This is the halfway mark of a rather large project I’m working on with my cross-stitch. And if you’re not too sure what cross-stitch is, if you’ve heard of paint-by-numbers, then this is the same, but stitch by symbol. Each little grid square corresponds to one cross stitch (literally two stitches that make an ‘x’). Different symbols denote the different colours, so you know which colour goes where.
As you can see on the pattern, I’ve pencilled in where I’ve been (stitched), so I know where I am, where I’ve been and what’s left to stitch.
I knew I’d reached the halfway mark – it’s pretty obvious with this kind of a design – I’ve done half a butterfly! But I just knew that I would get to the halfway mark and stop to take stock or have a look at what I’ve achieved so far. And so, I undid it from the frame and rolled it all out to have a little look and say to myself, “You know what? “Not too bad, not too bad.”
I think this relates really well to something that’s in Dan Pink’s book, called ‘When’. What he talks about in his book is that when you recognise the mid-point that that might be a really good point to just stop, assess and congratulate yourselves.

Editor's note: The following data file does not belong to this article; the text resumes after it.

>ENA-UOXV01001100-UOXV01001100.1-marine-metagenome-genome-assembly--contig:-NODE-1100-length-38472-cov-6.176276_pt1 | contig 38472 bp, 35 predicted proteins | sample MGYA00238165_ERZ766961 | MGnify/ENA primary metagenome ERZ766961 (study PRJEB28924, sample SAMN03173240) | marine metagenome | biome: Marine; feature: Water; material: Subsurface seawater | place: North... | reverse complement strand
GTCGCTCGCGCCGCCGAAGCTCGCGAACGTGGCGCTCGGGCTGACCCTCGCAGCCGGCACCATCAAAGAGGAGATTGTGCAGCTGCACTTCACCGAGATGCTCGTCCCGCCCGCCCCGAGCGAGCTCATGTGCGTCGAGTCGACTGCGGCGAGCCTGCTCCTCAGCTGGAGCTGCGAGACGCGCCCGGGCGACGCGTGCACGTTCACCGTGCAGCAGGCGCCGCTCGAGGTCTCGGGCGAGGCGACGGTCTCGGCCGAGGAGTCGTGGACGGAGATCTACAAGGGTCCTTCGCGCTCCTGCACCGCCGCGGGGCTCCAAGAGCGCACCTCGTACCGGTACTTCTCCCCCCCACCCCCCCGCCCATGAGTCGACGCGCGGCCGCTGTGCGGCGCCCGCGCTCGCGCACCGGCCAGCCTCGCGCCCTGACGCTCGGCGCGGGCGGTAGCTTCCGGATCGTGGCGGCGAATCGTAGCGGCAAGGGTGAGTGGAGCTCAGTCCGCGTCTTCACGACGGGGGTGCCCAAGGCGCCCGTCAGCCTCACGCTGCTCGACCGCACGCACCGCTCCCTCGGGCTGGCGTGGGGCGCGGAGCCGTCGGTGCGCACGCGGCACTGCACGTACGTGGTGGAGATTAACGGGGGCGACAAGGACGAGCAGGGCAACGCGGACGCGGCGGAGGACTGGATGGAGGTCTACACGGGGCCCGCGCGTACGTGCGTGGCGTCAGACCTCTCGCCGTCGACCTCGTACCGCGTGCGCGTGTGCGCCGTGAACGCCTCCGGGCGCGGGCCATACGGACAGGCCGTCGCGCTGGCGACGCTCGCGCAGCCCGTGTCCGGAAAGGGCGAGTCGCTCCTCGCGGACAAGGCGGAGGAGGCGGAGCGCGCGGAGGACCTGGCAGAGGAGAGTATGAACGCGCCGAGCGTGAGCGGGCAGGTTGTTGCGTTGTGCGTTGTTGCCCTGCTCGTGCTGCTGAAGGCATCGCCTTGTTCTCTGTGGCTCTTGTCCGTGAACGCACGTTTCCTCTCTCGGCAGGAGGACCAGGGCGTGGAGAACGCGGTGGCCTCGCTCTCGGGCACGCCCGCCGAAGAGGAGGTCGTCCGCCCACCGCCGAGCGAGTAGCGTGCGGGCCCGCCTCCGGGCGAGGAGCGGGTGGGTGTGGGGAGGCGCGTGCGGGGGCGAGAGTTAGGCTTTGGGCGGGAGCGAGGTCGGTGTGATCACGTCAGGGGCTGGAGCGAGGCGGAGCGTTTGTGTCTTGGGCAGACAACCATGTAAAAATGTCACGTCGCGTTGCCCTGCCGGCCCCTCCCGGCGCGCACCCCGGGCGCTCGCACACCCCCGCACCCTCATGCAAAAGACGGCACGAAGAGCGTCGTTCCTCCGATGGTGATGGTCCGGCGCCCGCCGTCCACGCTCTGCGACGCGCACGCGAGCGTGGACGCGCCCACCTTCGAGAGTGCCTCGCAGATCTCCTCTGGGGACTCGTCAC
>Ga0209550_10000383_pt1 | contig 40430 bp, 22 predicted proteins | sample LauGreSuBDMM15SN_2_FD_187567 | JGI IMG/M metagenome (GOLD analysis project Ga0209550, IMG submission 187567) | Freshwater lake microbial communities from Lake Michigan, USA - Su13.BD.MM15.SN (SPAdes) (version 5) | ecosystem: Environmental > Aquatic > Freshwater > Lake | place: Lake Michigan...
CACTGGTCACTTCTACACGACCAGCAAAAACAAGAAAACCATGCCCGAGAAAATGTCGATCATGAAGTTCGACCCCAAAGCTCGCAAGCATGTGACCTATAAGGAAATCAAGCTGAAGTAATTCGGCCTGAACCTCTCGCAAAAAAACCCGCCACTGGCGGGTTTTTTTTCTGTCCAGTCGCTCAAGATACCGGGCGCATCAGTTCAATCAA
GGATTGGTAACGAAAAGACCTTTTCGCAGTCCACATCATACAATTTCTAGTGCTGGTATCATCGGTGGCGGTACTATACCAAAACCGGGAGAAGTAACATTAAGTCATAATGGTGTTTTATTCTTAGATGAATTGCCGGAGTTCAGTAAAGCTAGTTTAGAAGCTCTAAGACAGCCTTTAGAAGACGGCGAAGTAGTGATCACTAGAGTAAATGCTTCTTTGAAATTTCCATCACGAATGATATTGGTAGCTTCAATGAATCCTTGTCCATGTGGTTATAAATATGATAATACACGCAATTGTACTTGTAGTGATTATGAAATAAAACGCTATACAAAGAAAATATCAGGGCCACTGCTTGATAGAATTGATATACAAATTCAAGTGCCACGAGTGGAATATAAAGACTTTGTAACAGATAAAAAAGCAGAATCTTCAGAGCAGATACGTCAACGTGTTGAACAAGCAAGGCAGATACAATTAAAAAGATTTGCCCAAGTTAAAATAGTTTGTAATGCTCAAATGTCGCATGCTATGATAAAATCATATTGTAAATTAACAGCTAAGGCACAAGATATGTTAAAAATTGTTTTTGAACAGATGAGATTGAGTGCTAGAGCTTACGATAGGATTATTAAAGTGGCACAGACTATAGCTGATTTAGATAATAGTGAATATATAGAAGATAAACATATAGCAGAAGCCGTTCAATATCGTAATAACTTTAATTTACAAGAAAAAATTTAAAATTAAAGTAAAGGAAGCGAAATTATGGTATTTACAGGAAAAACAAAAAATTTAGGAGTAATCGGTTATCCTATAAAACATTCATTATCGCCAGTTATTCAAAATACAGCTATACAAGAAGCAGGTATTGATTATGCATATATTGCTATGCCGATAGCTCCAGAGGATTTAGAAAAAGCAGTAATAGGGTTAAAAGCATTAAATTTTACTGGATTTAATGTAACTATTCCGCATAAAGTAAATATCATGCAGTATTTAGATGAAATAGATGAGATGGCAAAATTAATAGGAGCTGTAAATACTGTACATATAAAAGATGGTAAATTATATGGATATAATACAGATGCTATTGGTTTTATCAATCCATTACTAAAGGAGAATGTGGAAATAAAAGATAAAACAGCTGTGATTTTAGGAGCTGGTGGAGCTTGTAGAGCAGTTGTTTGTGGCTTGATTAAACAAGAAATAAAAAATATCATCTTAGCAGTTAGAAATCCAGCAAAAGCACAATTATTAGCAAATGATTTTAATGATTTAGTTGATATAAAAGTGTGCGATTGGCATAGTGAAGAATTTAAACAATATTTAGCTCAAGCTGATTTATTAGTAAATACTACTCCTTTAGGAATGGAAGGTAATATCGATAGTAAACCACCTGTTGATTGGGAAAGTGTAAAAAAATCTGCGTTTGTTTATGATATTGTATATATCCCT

Maybe if you’re a leader in a team, and you’re all working on a project, and you reach that mid-point, that’s a really good place to actually stop and spark (re-spark) some motivation and have a look at how productive the team have been, maybe look at what are some, now, foreseen issues that might come up as you work through to the end of the project.
When I look at this particular cross-stitch project, I’m not going tell you where they are, but there are a couple of errors. And now that I’m at the midpoint, what I need to do is make sure that on the second half of the butterfly, that I account for the errors that I did on the first half. So, that the end result is you can’t see any errors, that it’s even. By stopping and checking the pattern now I think it’ll probably work in my favour: I actually stopped, rolled it out, had a look, and make the corresponding changes on the second half of the design.
Anticipating what’s coming ahead, but stopping at the mid-point, and making sure you’re on track, making sure everyone’s still engaged, maybe doing a little bit of scenario planning, whatever’s needed is advantageous and productive.
Just some food for thought there.
You can check the video here if you like:
Productive Leadership Tip:
Use the midpoint of a project to catch your breath, help the team catch their breath. Long projects can be exhausting so to avoid a drop in productivity and motivation use the midpoint to reflect on:
? how far you have come, celebrate the success;
? what learnings have you received from the effort so far?; and
? what new do you need to consider going forward to ensure success?.
Reference: Dan Pink
And you can let me know what you think of the cross-stitch, too, if you want.